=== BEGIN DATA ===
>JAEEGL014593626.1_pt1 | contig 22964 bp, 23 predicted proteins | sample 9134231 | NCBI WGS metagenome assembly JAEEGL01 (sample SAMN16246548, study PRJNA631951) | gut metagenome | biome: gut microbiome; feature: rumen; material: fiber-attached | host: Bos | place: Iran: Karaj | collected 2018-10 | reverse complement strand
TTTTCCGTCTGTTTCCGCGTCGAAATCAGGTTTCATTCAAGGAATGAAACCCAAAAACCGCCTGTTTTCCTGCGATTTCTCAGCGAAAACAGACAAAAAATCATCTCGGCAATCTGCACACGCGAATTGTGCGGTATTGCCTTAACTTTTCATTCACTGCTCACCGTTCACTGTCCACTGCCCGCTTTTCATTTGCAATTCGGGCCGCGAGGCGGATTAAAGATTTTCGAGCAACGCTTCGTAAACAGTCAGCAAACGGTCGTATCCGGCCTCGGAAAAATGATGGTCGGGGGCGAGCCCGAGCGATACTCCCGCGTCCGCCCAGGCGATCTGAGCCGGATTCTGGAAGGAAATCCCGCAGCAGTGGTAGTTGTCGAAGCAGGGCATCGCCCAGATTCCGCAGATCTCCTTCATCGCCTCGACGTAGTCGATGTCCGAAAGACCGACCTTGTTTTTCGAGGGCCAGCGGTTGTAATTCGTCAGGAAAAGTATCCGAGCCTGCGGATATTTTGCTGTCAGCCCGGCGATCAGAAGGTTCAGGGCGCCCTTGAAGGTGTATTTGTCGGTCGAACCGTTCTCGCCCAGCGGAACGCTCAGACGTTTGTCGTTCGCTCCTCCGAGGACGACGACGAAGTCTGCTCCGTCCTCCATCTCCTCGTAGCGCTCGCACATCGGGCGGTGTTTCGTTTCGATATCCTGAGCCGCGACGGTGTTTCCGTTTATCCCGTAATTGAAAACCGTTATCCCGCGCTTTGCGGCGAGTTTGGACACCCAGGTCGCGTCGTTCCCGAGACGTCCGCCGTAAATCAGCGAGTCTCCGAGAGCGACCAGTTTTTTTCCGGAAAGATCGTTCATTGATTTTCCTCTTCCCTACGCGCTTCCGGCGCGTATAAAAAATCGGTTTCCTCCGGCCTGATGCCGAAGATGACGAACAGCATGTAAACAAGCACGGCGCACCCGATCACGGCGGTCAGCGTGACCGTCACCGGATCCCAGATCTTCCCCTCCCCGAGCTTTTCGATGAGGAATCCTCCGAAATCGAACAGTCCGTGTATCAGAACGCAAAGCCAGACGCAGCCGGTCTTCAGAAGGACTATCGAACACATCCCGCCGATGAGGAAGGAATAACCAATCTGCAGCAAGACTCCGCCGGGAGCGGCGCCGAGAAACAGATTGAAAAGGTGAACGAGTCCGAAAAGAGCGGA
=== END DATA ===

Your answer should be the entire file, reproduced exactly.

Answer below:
>JAEEGL014593626.1_pt1 | contig 22964 bp, 23 predicted proteins | sample 9134231 | NCBI WGS metagenome assembly JAEEGL01 (sample SAMN16246548, study PRJNA631951) | gut metagenome | biome: gut microbiome; feature: rumen; material: fiber-attached | host: Bos | place: Iran: Karaj | collected 2018-10 | reverse complement strand
TTTTCCGTCTGTTTCCGCGTCGAAATCAGGTTTCATTCAAGGAATGAAACCCAAAAACCGCCTGTTTTCCTGCGATTTCTCAGCGAAAACAGACAAAAAATCATCTCGGCAATCTGCACACGCGAATTGTGCGGTATTGCCTTAACTTTTCATTCACTGCTCACCGTTCACTGTCCACTGCCCGCTTTTCATTTGCAATTCGGGCCGCGAGGCGGATTAAAGATTTTCGAGCAACGCTTCGTAAACAGTCAGCAAACGGTCGTATCCGGCCTCGGAAAAATGATGGTCGGGGGCGAGCCCGAGCGATACTCCCGCGTCCGCCCAGGCGATCTGAGCCGGATTCTGGAAGGAAATCCCGCAGCAGTGGTAGTTGTCGAAGCAGGGCATCGCCCAGATTCCGCAGATCTCCTTCATCGCCTCGACGTAGTCGATGTCCGAAAGACCGACCTTGTTTTTCGAGGGCCAGCGGTTGTAATTCGTCAGGAAAAGTATCCGAGCCTGCGGATATTTTGCTGTCAGCCCGGCGATCAGAAGGTTCAGGGCGCCCTTGAAGGTGTATTTGTCGGTCGAACCGTTCTCGCCCAGCGGAACGCTCAGACGTTTGTCGTTCGCTCCTCCGAGGACGACGACGAAGTCTGCTCCGTCCTCCATCTCCTCGTAGCGCTCGCACATCGGGCGGTGTTTCGTTTCGATATCCTGAGCCGCGACGGTGTTTCCGTTTATCCCGTAATTGAAAACCGTTATCCCGCGCTTTGCGGCGAGTTTGGACACCCAGGTCGCGTCGTTCCCGAGACGTCCGCCGTAAATCAGCGAGTCTCCGAGAGCGACCAGTTTTTTTCCGGAAAGATCGTTCATTGATTTTCCTCTTCCCTACGCGCTTCCGGCGCGTATAAAAAATCGGTTTCCTCCGGCCTGATGCCGAAGATGACGAACAGCATGTAAACAAGCACGGCGCACCCGATCACGGCGGTCAGCGTGACCGTCACCGGATCCCAGATCTTCCCCTCCCCGAGCTTTTCGATGAGGAATCCTCCGAAATCGAACAGTCCGTGTATCAGAACGCAAAGCCAGACGCAGCCGGTCTTCAGAAGGACTATCGAACACATCCCGCCGATGAGGAAGGAATAACCAATCTGCAGCAAGACTCCGCCGGGAGCGGCGCCGAGAAACAGATTGAAAAGGTGAACGAGTCCGAAAAGAGCGGA